News

Global Health Student Wins Career Development Award

September 04, 2014

The American Association of University Women (AAUW) awarded a 2014-15 Career Development Grant to Master of Science in Global Health student Libby King MacFarlane. She's also pursuing a Master of Business Administration at the Fuqua School of Business with a focus on social entrepreneurship and global health.  

Career Development Grants help women advance in their careers. AAUW originally designed these awards to offer funding to AAUW members who were seeking to renew or resume academic work for career or employment advancement. The grants now assist women who are preparing to advance or change careers or to re-enter the workforce. One recipient used the grant to pursue advanced certification in auto mechanics at a community college. While there, she helped start a club to support female mechanic students. She’s just one of countless examples of how AAUW awardees work to empower women and girls.

"My career trajectory focuses on working and ultimately leading organizations that serve communities which are in need of planning interventions to address the chronic and acute effects of climate change, specifically mental health of women and girls," said MacFarlane. "This generous grant will help support my career goals by providing a foundation in global health and social entrepreneurship. The MBA in tandem with the MSc-GH at the Duke Global Health Institute will hone and extend my skills to best lead this type of organization.”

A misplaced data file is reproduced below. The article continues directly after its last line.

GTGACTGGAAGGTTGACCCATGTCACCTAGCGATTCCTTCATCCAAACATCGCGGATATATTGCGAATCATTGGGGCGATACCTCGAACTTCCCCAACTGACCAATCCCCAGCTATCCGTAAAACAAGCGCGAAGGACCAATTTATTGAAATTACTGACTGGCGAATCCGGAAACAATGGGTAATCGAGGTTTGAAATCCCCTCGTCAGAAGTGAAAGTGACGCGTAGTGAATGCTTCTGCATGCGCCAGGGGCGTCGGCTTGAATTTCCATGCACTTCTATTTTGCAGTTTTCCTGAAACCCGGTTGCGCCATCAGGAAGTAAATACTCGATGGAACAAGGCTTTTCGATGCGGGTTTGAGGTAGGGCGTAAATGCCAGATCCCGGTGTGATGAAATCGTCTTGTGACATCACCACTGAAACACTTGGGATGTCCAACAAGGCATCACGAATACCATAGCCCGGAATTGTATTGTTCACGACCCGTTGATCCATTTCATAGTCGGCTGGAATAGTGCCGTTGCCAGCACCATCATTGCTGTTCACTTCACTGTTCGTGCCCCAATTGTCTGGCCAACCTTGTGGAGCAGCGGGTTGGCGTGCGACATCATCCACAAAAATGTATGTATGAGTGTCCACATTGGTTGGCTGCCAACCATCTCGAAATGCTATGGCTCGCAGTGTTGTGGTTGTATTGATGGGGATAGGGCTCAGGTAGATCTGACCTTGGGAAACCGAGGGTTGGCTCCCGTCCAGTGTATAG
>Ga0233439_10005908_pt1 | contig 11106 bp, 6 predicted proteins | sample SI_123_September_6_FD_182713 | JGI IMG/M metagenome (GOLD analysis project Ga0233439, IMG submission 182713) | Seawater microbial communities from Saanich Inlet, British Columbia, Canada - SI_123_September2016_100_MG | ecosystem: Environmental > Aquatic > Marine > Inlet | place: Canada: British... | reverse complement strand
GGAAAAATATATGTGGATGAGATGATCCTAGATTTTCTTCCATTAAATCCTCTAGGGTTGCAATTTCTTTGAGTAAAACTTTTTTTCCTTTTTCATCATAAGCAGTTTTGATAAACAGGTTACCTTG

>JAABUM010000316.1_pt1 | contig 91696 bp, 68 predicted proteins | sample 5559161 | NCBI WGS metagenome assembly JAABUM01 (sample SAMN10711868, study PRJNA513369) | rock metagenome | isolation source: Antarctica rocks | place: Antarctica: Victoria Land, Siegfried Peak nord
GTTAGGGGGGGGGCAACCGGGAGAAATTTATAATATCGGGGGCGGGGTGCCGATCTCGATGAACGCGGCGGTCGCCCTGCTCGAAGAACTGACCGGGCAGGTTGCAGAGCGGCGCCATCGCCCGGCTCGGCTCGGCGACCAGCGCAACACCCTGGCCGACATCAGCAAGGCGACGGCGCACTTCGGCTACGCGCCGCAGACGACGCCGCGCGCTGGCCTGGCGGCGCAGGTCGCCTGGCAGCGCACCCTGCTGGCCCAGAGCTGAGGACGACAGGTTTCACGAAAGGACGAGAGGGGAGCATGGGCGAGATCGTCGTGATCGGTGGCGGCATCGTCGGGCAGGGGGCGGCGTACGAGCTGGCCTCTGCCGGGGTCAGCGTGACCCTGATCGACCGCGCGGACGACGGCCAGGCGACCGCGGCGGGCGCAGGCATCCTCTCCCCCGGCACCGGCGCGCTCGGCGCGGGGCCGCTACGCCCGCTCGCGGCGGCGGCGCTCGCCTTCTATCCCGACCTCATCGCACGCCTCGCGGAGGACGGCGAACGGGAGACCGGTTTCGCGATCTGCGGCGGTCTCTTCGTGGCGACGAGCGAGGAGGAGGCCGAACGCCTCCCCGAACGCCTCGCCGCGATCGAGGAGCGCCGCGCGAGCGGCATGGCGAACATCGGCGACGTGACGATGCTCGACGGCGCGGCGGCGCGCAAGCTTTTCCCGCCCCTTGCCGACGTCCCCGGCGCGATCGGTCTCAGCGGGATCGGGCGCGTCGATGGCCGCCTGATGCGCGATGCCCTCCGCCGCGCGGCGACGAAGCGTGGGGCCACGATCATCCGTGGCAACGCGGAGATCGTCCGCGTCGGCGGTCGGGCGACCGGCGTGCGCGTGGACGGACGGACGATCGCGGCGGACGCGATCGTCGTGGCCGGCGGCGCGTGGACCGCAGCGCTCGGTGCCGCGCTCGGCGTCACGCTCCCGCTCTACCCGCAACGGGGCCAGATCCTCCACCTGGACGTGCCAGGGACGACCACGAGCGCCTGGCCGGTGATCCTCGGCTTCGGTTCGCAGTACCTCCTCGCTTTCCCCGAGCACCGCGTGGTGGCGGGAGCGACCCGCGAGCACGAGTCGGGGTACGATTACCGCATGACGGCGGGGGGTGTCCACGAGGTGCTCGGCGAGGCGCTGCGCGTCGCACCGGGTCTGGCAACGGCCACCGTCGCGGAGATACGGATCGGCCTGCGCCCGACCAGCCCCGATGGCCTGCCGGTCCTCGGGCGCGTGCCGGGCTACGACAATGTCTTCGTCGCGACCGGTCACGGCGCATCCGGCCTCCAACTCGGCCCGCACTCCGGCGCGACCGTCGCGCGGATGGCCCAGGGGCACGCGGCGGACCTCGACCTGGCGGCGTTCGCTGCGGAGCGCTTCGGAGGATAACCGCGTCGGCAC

MacFarlane graduated from Wellesley College in 2008 with a Bachelor of Arts in Economics and a minor in Environmental Studies. She has a foundation in global management consulting, product innovation and change leadership. At Duke, her MSc-GH thesis research investigates the psychosocial impacts of climate change and a changing environment on rural farmers in Nepal. (Follow her blog.) She has also helped with a program evaluation of Social Entrepreneurship Accelerator at Duke, which helps social entrepreneurs in global health scale innovative solutions to solve complex problems. In addition, she was a member of the Displacement, Resettlement and Global Mental Health Bass Connections in Global Health team and was funded to conduct life-story interviews with refugees in Amman, Jordan.  

Another differentiator is her background as a social entrepreneur. She was a catalyst and leader of several key internal ventures at Infosys Consulting; She launched the green initiatives (US) and helped lead the Women’s Leadership Forum (WLF). Before coming to Duke University, She was a Global Health Trustees Fellow with International Honors Program comparing health systems in India, Argentina and South Africa. She is currently the Vice President and Founding Board Member of HeartMind International, a 501(c)3 dedicated to providing culturally-appropriate and sustainable mental health care to the most vulnerable populations in Nepal and around the world. DGHI faculty member Brandon Kohrt is the president and also a founding board member of HeartMind International.

“We’re so proud to continue this wonderful legacy and to salute this new class of fellows and grantees,” said Gloria Blackwell, AAUW vice president of fellowships, grants, and global programs. “They now join the ranks of Nobel Prize winners, celebrated authors, social entrepreneurs, and prominent scholars who have used AAUW funding to advance equality for women and girls.”

For the 2014-15 academic year, AAUW awarded a total of $3.7 million to 244 scholars, research projects, and programs promoting education and equity for women and girls through six fellowships and grants. AAUW is one of the world’s leading supporters of graduate women’s education, having awarded nearly $100 million in fellowships, grants, and awards to more than 12,000 women from more than 130 countries since 1888. 

Sign up for our weekly newsletter to get articles like this one delivered to your inbox!

Libby
Libby MacFarlane's MSc-GH thesis research used photography as a way to understand how climate change and a changing environment impacts the mental health of Nepalese women farmers.

Share This